Midland Diary Discussion: 06 July 2009
Started by: Diane Clement
Midland Diary No 14 - Seed starts to ripenGo to latest contribution by Diane Clement, 12 July 2009, 14:05. Go to bottom of this page.
My new diary entry is here:
Please add any comments in this discussion thread. Thanks!
Pleased to see someone has started collecting seed (hopefully for the AGS Seed Exchange!)
Another interesting and informative blog with appropriate photographs.
Many thanks Diane.
I too have found no advantages to sowing Arisaema before April (mice are less active by then as well). Mine have germinated well this year (arisaemas not mice) but still do not have as many seedlings as you to contend with!
Colchicum however I find tend to germinate in February whenever I sow them.
My Hepaticas are all sown and being kept damp and away from the scorching sun, looking forward to some results in the spring. When should I pot on last year and year before's seedlings?
Thanks for your comments, Colin. I’ll try and share my thoughts on your questions.
I have found Arisaemas to be fairly reliable as warm germinators, in that I have sown many over the years and rarely (maybe never?) had any germinate in the early spring. In recent years I have sown them in April or May and they come up in a few weeks.
I also have a problem with mice but here they will choose crocus and the clever ones can obviously read the labels as they tend to go for the more choice species.
Colchicums are another matter. I did have two pots germinate earlier this spring, these were sown 3 or 4 years ago (and presumably they were waiting for a cold winter), but the ones in this blog were sown in May and germinated in June. I’ve never seen that pattern before, but I have sown many colchicums over the years and had very little germination to build up a reliable picture.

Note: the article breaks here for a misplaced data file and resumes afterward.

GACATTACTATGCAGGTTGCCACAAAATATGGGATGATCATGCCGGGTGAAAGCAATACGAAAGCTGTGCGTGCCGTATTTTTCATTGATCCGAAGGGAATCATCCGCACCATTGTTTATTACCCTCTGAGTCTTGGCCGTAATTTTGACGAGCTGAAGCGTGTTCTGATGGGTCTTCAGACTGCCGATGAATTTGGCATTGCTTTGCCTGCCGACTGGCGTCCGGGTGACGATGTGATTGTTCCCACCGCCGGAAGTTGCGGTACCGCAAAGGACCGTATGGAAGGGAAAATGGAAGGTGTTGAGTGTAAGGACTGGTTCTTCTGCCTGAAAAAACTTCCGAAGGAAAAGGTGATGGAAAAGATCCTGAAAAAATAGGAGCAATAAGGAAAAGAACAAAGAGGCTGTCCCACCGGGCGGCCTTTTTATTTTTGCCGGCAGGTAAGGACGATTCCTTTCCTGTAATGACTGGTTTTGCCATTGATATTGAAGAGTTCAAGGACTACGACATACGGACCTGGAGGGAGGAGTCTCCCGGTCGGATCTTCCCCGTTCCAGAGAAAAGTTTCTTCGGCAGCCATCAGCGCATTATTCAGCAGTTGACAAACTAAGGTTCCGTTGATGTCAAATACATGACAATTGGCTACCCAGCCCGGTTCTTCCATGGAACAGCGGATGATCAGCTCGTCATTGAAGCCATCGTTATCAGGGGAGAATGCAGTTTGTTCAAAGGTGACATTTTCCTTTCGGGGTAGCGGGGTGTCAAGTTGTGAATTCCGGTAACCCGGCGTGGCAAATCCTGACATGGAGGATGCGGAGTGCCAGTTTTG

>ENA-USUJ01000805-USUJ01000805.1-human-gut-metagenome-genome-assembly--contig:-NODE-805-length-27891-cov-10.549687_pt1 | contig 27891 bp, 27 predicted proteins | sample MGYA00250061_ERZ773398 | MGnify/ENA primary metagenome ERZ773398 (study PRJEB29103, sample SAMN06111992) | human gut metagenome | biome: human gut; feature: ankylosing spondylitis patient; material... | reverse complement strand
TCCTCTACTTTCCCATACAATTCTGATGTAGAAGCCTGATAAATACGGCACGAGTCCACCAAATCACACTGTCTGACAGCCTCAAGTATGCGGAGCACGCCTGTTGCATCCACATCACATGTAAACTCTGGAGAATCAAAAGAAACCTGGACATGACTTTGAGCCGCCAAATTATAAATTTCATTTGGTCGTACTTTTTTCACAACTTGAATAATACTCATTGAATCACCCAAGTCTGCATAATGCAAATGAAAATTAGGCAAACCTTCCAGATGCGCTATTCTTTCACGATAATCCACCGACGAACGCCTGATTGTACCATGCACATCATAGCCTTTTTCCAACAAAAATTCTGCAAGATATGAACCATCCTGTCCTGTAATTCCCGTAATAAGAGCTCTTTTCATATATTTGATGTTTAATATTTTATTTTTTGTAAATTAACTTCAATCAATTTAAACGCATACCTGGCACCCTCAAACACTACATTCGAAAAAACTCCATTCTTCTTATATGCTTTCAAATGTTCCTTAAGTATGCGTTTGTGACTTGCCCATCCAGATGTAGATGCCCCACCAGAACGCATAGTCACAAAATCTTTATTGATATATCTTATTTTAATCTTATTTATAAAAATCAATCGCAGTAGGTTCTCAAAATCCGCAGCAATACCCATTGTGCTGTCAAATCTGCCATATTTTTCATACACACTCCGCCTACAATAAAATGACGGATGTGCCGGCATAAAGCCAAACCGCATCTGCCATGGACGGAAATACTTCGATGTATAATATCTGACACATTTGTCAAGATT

Hepaticas have a much more reliable germination pattern. They are ephemeral seed, which means they must be sown fresh (although I have heard or the odd occasions of dry stored seed germinating). However, I always sow in May when the seed is ripe and falls from the plant. It then needs to be kept moist and shaded through the summer (not always easy) and then it should germinate next February or March. If they don’t germinate in the spring, don’t discard the pots, it’s worth waiting another year as they often will come up then.
The first year will usually see no more than the cotyledons and a couple of leaves. I then leave them in the same pots for another year (shading them in the summer). Some may then flower in the following year, but their third year will be the first flowering for many. Sometimes I don’t repot until after their first flowering. They will not be very large plants at this stage, but it depends on how many you have in the pot whether you need to repot. If you don’t, then a little dilute feed spring and autumn may help. If you are growing interesting forms, you may need to wait 2 or 3 cycles of flowering to establish the mature flower forms. Don’t select or discard too early! Repot in June is the accepted advice, I wish I had time to do it then, more often I get round to it in the autumn.